After the publication of the article, I continued to periodically revisit the puzzling absence of information. Even nailing down Myril Axelrod’s maiden name and date of birth was an inexplicable and seemingly unnecessary mess. The information published by major newspapers was contradictory. I couldn’t find out where and when she was born. I couldn’t pinpoint the names of her parents. I looked through old Senate and House Committee reports for any “Myril Bennett Axelrod” or similarly related “Bennett” in the New York area who was involved in left-wing activities in the 1940s and 1950s. Yet I came up empty-handed again and again.
In the course of a conversation on David Axelrod about six months ago, I raised the riddle with another researcher (who prefers to remain anonymous). She had experience searching ancestries, but like me she was surprised to find absolutely nothing—nada, zilch, zero. I said to my fellow researcher: “Apparently, it will take Myril’s death for us to learn these details. We won’t find them until she dies.”
Well, a few weeks ago, Myril Axelrod died at age ninety-three. On that, I sincerely express my condolences to her son, despite our political differences. Besides, if Myril was an anti-communist liberal, the type I’ve always admired, I’d have great respect for her.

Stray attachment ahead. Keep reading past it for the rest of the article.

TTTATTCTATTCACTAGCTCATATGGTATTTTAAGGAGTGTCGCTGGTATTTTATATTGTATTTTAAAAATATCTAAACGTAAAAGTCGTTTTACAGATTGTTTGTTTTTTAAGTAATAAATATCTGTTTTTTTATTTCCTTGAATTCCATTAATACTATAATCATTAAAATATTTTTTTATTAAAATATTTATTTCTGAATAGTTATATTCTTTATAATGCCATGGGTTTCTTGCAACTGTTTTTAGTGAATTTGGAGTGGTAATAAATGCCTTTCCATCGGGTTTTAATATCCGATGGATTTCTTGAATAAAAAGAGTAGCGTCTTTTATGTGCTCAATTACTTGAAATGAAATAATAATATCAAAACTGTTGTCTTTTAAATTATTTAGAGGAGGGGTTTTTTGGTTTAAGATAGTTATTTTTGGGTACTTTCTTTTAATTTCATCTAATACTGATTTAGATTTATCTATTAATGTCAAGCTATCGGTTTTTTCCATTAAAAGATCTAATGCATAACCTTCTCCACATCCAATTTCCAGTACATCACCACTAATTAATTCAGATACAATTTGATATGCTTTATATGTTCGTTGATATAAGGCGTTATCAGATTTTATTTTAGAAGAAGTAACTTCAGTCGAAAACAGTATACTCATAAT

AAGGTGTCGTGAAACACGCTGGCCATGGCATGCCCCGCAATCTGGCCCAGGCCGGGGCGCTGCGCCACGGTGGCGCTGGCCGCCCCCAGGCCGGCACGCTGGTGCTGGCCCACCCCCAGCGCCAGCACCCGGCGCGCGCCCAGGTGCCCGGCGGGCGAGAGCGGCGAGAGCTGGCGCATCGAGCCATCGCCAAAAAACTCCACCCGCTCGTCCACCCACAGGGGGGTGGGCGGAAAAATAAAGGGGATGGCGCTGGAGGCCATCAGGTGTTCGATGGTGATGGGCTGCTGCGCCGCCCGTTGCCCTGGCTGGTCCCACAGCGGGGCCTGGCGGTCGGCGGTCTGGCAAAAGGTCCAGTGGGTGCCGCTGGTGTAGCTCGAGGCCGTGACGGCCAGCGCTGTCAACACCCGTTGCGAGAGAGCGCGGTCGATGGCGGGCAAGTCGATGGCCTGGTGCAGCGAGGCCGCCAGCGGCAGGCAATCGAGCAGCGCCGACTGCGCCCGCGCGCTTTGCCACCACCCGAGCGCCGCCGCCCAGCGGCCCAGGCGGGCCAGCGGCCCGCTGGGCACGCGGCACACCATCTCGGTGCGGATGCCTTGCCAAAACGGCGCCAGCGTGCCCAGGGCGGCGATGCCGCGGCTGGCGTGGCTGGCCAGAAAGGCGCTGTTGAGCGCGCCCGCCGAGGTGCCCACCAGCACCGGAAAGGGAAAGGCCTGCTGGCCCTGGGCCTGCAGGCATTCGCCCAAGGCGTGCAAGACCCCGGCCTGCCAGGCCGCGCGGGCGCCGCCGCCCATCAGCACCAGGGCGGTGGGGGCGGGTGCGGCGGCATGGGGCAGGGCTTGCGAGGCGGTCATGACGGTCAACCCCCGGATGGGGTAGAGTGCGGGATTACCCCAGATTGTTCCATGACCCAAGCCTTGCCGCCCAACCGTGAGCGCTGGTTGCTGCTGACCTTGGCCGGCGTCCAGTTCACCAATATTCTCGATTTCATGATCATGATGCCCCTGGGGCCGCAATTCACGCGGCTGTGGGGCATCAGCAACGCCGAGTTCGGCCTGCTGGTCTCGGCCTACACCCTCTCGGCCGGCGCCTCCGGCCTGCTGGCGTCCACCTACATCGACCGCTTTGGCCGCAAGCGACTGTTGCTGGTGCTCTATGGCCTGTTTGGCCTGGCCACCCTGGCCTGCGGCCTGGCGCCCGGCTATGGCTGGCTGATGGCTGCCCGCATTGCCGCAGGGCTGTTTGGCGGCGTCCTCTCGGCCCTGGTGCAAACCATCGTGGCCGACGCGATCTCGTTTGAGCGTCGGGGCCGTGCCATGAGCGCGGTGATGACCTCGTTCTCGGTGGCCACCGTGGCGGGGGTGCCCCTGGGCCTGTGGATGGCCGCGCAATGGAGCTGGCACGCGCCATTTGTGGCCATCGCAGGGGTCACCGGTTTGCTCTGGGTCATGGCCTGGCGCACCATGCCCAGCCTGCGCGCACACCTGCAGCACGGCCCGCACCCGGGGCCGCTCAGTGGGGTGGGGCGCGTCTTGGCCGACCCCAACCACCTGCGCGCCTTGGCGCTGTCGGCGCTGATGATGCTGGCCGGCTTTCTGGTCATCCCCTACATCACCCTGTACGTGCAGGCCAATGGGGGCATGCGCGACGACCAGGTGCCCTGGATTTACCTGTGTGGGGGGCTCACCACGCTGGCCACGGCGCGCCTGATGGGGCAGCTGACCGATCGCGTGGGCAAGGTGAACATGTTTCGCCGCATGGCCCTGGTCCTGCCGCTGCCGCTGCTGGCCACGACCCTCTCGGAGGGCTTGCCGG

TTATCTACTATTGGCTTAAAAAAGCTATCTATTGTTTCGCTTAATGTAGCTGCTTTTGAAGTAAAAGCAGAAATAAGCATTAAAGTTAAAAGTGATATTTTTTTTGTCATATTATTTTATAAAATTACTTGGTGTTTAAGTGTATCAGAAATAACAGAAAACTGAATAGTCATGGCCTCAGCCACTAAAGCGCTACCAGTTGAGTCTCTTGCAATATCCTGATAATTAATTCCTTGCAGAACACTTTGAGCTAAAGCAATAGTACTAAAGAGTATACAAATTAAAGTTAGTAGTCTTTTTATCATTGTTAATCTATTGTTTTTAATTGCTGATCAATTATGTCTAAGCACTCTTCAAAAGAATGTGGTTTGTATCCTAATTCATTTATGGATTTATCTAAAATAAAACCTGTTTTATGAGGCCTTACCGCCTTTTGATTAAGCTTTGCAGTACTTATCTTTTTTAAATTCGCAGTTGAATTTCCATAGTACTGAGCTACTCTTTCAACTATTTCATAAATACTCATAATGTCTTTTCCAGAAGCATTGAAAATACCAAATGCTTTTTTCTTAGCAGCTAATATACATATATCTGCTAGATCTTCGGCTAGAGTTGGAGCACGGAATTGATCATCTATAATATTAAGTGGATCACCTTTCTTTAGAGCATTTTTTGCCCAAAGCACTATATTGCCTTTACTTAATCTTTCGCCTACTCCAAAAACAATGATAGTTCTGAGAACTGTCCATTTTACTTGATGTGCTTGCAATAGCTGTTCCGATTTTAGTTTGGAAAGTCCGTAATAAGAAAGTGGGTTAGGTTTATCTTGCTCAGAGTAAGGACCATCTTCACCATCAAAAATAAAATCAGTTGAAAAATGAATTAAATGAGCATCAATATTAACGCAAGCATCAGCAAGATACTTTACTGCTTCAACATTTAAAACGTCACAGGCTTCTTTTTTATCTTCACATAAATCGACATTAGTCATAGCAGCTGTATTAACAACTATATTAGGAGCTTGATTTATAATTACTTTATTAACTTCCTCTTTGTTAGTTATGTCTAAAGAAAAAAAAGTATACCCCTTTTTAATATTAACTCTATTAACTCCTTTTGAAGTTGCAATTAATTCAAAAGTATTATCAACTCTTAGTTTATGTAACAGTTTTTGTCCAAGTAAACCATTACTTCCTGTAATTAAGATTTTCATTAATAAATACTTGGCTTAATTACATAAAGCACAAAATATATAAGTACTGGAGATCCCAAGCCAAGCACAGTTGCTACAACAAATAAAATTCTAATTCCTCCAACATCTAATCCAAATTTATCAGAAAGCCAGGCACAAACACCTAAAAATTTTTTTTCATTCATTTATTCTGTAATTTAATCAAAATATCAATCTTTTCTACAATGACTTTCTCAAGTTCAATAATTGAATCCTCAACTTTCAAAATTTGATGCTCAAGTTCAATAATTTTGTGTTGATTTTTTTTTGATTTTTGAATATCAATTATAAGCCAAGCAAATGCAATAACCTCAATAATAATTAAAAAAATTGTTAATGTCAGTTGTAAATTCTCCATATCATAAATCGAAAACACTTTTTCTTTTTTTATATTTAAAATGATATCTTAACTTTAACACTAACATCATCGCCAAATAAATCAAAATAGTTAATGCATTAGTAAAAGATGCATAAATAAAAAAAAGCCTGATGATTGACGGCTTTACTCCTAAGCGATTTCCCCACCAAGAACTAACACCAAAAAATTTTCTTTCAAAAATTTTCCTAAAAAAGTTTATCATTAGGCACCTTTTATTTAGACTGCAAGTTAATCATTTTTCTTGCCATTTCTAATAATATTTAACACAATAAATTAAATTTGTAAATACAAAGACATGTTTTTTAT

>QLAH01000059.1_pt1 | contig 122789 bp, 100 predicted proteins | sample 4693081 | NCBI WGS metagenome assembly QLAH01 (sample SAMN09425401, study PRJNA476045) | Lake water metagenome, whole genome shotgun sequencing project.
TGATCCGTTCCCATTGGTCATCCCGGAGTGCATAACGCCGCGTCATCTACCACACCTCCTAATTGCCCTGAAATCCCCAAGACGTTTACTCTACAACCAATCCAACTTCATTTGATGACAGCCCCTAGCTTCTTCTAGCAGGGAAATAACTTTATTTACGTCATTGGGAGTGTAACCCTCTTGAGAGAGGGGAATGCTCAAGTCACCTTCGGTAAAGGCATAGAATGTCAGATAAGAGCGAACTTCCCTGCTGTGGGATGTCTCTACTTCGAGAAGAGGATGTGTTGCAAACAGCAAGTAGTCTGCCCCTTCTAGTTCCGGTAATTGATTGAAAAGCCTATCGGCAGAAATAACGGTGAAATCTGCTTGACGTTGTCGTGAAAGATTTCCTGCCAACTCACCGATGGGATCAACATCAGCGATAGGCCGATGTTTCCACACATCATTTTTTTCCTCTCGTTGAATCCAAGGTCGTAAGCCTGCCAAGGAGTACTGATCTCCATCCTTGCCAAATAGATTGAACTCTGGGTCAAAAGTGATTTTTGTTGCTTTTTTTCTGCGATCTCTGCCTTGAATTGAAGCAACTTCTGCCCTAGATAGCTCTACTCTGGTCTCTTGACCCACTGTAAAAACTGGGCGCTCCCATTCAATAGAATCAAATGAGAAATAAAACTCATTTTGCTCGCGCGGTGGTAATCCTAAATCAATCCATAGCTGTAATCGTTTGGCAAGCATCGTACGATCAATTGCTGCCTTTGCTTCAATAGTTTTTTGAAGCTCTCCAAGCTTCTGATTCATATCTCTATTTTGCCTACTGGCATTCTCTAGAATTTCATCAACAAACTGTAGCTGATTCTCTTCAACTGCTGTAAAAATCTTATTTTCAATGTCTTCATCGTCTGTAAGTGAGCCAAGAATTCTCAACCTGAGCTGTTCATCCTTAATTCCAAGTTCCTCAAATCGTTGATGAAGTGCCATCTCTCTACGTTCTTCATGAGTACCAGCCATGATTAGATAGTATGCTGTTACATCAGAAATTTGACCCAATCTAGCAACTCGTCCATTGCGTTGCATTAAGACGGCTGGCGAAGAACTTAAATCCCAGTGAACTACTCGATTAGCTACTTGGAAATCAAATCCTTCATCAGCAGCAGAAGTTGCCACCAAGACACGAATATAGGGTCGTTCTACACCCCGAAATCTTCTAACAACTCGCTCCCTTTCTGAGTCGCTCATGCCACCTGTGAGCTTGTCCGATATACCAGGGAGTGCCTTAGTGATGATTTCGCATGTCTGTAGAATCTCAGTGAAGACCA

A few outlets published small obituaries, which again told us virtually nothing. But at long last, on the funeral home’s website, some new information miraculously materialized.
Myril was born on April 4, 1920 in Weehawken, New Jersey. To my great surprise—and this in itself solves one major riddle—she was not born Myril Bennett, but instead Myril Jessica Davidson. I had searched everywhere for Bennetts, not Davidsons. Where did the name Bennett come from?
According to the obituary, after Myril’s first husband (David’s father) tragically committed suicide, she remarried a marketing executive named Abner Bennett (who died in 1986). This I had not known. And then another long-awaited tidbit: her parents’ names, Louis and Gertrude Davidson. I cannot begin to convey how incredibly elusive that simple fact had been. The father had reportedly fled Russian pogroms as a teen and became a dentist in Hoboken, New Jersey. The mother, also a child of immigrants, became a teacher. Myril had two siblings, one of them named Bill, a writer who reportedly entered the NYU journalism program.
With this information finally in hand, I checked the three best sources on communist/leftist activity from the relevant era. One of them is the prodigious 2,100-page “Investigation of Un-American Propaganda Activities in the United States,” known among insiders as “Appendix IX.” It was produced in 1944 by the Democratic Congress under FDR’s attorney general. I also checked part five of the July 1953 congressional report “Investigation of Communist Activities in the New York City Area.” Lastly, I looked at the index of the huge 1970 compilation done by the House Committee on Internal Security, likewise run by Democrats. I did not find Myril listed anywhere, nor Gertrude. I did find references to Louis Davidson and also a “William” or “W” Davidson, but I can’t say for certain if these men were Myril’s father and brother, respectively. There is not adequate additional information.
And what about her work at PM? Here, the funeral-home obituary provided a stunner: